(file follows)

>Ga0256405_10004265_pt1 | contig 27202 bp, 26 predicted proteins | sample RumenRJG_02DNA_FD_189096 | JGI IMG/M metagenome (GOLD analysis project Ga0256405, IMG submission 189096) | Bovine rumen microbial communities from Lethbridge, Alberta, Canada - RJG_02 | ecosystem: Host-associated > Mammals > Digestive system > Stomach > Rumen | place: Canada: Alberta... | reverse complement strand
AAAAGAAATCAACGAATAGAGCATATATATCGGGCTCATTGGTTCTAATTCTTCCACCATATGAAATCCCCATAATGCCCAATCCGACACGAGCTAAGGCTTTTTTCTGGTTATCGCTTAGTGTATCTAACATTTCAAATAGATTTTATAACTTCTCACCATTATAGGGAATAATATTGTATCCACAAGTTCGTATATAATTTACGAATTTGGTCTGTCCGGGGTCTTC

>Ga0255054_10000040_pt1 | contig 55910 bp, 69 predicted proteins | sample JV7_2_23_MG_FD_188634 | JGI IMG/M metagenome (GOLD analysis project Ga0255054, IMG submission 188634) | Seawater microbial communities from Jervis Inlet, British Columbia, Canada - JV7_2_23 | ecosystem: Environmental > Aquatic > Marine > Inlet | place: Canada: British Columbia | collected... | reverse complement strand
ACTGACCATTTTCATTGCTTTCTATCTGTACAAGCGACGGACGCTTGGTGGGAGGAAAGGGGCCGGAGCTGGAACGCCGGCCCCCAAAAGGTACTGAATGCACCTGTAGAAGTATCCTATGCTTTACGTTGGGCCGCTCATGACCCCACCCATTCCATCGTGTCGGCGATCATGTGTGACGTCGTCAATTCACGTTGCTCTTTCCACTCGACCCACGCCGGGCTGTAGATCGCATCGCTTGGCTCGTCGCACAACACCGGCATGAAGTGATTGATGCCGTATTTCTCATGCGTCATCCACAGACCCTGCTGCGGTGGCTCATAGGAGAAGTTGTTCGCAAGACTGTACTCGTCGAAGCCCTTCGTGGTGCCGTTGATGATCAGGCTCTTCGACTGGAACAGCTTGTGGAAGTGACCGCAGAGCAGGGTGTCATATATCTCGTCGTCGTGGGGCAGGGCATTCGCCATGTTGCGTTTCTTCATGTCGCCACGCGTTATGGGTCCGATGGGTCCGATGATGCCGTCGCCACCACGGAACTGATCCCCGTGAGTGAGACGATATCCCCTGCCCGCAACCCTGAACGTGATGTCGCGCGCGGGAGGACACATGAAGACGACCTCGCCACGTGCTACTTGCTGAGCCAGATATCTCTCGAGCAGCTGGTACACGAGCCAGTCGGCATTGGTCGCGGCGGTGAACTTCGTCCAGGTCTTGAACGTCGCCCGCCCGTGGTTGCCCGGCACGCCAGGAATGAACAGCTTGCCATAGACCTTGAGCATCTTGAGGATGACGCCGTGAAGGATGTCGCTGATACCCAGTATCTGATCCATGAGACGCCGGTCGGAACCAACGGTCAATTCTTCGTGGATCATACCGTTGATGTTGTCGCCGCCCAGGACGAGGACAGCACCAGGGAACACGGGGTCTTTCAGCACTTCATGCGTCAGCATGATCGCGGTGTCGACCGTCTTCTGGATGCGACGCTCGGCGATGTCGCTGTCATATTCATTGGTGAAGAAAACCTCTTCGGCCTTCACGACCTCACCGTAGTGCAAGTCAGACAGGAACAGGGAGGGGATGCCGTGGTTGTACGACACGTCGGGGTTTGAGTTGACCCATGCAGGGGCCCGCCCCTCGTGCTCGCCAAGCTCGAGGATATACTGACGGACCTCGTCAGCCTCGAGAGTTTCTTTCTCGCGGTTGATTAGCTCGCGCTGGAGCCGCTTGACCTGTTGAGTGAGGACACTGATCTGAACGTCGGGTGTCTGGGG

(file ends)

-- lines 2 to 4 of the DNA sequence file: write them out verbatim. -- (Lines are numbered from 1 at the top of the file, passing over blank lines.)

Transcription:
AAAAGAAATCAACGAATAGAGCATATATATCGGGCTCATTGGTTCTAATTCTTCCACCATATGAAATCCCCATAATGCCCAATCCGACACGAGCTAAGGCTTTTTTCTGGTTATCGCTTAGTGTATCTAACATTTCAAATAGATTTTATAACTTCTCACCATTATAGGGAATAATATTGTATCCACAAGTTCGTATATAATTTACGAATTTGGTCTGTCCGGGGTCTTC

>Ga0255054_10000040_pt1 | contig 55910 bp, 69 predicted proteins | sample JV7_2_23_MG_FD_188634 | JGI IMG/M metagenome (GOLD analysis project Ga0255054, IMG submission 188634) | Seawater microbial communities from Jervis Inlet, British Columbia, Canada - JV7_2_23 | ecosystem: Environmental > Aquatic > Marine > Inlet | place: Canada: British Columbia | collected... | reverse complement strand
ACTGACCATTTTCATTGCTTTCTATCTGTACAAGCGACGGACGCTTGGTGGGAGGAAAGGGGCCGGAGCTGGAACGCCGGCCCCCAAAAGGTACTGAATGCACCTGTAGAAGTATCCTATGCTTTACGTTGGGCCGCTCATGACCCCACCCATTCCATCGTGTCGGCGATCATGTGTGACGTCGTCAATTCACGTTGCTCTTTCCACTCGACCCACGCCGGGCTGTAGATCGCATCGCTTGGCTCGTCGCACAACACCGGCATGAAGTGATTGATGCCGTATTTCTCATGCGTCATCCACAGACCCTGCTGCGGTGGCTCATAGGAGAAGTTGTTCGCAAGACTGTACTCGTCGAAGCCCTTCGTGGTGCCGTTGATGATCAGGCTCTTCGACTGGAACAGCTTGTGGAAGTGACCGCAGAGCAGGGTGTCATATATCTCGTCGTCGTGGGGCAGGGCATTCGCCATGTTGCGTTTCTTCATGTCGCCACGCGTTATGGGTCCGATGGGTCCGATGATGCCGTCGCCACCACGGAACTGATCCCCGTGAGTGAGACGATATCCCCTGCCCGCAACCCTGAACGTGATGTCGCGCGCGGGAGGACACATGAAGACGACCTCGCCACGTGCTACTTGCTGAGCCAGATATCTCTCGAGCAGCTGGTACACGAGCCAGTCGGCATTGGTCGCGGCGGTGAACTTCGTCCAGGTCTTGAACGTCGCCCGCCCGTGGTTGCCCGGCACGCCAGGAATGAACAGCTTGCCATAGACCTTGAGCATCTTGAGGATGACGCCGTGAAGGATGTCGCTGATACCCAGTATCTGATCCATGAGACGCCGGTCGGAACCAACGGTCAATTCTTCGTGGATCATACCGTTGATGTTGTCGCCGCCCAGGACGAGGACAGCACCAGGGAACACGGGGTCTTTCAGCACTTCATGCGTCAGCATGATCGCGGTGTCGACCGTCTTCTGGATGCGACGCTCGGCGATGTCGCTGTCATATTCATTGGTGAAGAAAACCTCTTCGGCCTTCACGACCTCACCGTAGTGCAAGTCAGACAGGAACAGGGAGGGGATGCCGTGGTTGTACGACACGTCGGGGTTTGAGTTGACCCATGCAGGGGCCCGCCCCTCGTGCTCGCCAAGCTCGAGGATATACTGACGGACCTCGTCAGCCTCGAGAGTTTCTTTCTCGCGGTTGATTAGCTCGCGCTGGAGCCGCTTGACCTGTTGAGTGAGGACACTGATCTGAACGTCGGGTGTCTGGGG